I believe your post was directed to me, but Im not really sure what you mean by --AE pilot longevity is twelve years. Do you mean that the average Captain has twelve years with AE? This statement is probably true, but it is irrelevant to what I said. As my previous post stated, I am talking about inexperienced new hires, not twelve year highly experienced, 15,000 hour Captains. Apples and oranges my friend. By the way, a pilot would have to fly the FAA maximum yearly limit every year for fifteen years to get 15,000, so I doubt you are correct about most of AE Captains having 15,000 hours. Also keep in mind these are generalities and there are certainly always exceptions as the next poster pointed out. Additional, I don’t believe anyone was inferring that any particular group wasn’t hard working and not performing their job to the best of their ability. Many years ago as a DAL new hire 727 instructor, I occasionally had the pleasure of giving IOE’s to former regional carrier pilots including AE guys. Every one of them did a great job, but they got hired by DAL only if they had around 5,000 hours or more and had a minimum four year college degree. Unlike most regional new hires, these guys were highly experienced pilots. This is the big difference I am referring to.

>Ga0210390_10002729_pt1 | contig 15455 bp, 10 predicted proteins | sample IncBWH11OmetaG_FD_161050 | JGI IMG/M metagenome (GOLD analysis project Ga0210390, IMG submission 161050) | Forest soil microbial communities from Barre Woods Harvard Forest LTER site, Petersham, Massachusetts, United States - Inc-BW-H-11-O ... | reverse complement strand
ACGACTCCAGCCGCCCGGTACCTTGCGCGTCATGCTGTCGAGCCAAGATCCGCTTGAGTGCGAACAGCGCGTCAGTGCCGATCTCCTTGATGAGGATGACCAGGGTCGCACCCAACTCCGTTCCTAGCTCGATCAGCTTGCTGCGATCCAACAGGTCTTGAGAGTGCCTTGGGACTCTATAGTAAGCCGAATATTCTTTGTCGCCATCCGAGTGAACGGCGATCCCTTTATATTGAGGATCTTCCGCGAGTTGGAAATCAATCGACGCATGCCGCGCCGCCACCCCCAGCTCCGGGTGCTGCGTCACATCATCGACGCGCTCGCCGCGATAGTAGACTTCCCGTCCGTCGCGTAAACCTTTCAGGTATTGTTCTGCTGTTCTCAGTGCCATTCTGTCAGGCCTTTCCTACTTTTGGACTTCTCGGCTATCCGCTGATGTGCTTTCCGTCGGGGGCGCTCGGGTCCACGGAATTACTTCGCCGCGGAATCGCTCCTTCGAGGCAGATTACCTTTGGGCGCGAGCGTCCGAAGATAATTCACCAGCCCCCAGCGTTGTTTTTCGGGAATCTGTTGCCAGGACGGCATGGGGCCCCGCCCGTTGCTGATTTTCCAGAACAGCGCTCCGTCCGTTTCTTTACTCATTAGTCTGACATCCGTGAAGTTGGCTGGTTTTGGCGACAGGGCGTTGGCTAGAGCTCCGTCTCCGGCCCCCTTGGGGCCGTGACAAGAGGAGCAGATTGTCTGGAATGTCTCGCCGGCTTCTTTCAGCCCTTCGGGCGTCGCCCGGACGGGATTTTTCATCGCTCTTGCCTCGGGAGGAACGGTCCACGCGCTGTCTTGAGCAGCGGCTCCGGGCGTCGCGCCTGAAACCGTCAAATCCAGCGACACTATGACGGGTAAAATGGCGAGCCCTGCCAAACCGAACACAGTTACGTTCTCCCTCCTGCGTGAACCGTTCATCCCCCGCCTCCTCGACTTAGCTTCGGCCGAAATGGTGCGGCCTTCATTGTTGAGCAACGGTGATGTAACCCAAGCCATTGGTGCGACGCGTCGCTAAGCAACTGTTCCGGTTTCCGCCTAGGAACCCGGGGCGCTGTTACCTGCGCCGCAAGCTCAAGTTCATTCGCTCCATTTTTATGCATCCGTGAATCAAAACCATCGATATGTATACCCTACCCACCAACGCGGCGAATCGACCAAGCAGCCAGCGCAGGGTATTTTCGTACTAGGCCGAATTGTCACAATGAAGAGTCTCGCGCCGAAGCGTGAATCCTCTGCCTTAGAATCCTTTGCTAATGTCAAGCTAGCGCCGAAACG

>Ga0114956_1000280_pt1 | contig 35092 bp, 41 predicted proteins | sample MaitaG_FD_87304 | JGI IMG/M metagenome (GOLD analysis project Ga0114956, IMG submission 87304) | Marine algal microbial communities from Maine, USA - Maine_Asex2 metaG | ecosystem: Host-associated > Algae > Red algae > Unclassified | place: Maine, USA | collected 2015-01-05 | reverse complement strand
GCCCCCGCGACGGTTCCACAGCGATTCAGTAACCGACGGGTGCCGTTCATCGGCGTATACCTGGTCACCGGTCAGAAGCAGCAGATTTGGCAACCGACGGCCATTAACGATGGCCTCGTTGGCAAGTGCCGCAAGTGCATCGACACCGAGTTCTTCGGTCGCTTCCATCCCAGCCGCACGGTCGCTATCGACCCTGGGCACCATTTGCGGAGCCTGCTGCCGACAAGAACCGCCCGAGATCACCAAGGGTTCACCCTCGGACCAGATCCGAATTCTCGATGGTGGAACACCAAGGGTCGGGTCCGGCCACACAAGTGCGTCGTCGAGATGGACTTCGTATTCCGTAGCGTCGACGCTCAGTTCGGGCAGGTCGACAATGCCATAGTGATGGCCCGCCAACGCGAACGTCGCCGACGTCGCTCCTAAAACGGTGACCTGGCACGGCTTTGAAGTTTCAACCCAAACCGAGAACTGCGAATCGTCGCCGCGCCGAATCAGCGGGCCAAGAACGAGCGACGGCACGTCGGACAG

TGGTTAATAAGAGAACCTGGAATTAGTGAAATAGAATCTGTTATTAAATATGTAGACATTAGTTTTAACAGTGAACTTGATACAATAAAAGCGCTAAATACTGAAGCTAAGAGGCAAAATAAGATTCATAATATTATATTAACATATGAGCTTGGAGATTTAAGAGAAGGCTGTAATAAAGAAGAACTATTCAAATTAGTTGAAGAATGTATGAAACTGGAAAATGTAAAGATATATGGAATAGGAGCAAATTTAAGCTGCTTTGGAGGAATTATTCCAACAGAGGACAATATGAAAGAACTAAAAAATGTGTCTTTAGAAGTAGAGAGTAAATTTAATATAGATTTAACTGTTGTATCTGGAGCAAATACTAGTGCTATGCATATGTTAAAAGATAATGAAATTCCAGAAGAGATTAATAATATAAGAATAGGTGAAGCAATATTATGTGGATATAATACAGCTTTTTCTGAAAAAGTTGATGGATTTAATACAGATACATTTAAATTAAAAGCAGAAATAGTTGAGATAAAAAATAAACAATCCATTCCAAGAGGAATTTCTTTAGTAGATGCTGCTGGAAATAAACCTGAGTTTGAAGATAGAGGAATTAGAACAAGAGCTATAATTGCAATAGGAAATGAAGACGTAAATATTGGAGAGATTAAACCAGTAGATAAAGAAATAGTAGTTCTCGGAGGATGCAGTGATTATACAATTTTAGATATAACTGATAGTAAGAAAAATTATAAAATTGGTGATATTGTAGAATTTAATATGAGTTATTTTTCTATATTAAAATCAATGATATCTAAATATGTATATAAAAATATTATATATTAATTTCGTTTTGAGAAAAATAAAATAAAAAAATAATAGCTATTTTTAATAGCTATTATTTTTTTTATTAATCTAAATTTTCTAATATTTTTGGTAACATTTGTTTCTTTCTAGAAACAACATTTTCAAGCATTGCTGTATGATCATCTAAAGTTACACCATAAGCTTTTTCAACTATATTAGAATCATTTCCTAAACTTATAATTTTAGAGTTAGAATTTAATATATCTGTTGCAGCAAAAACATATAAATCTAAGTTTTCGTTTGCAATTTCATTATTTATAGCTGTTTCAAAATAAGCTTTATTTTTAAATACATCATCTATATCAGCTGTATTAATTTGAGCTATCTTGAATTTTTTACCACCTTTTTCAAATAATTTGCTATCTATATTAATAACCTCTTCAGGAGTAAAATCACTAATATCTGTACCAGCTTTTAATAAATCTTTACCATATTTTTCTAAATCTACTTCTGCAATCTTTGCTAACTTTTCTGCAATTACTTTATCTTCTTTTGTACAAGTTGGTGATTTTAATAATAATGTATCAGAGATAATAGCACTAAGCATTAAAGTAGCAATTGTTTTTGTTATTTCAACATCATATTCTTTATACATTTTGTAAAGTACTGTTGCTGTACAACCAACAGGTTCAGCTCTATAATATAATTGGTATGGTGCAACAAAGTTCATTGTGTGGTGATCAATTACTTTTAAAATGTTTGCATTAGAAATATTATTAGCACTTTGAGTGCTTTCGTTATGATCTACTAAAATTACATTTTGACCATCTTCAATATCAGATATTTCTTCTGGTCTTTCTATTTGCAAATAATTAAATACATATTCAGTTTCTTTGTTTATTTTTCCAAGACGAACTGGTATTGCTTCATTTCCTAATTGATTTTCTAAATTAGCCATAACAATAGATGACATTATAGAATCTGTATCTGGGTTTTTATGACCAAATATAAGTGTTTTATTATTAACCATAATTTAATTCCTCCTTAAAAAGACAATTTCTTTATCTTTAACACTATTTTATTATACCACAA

Starting at the bottom of the list is something that outsiders simply do not understand. Starting at the bottom of any list is only palatable if there will be a lot of growth, or lots of retirements coming soon. Neither will be happening real soon anywhere that I know of.
Later, Waves

10.17.2009 | Unregistered CommenterWaves

Mr. Swelbar: I loved this article and am so glad someone came out and painted the perfect portrait of Hill and Prater.

Me thinks your picture will be safe and sound on the dart board...perhaps even their kids' birthday parties. You know, "pin the tail on the Swelbar"!

10.20.2009 | Unregistered Commenterwhenry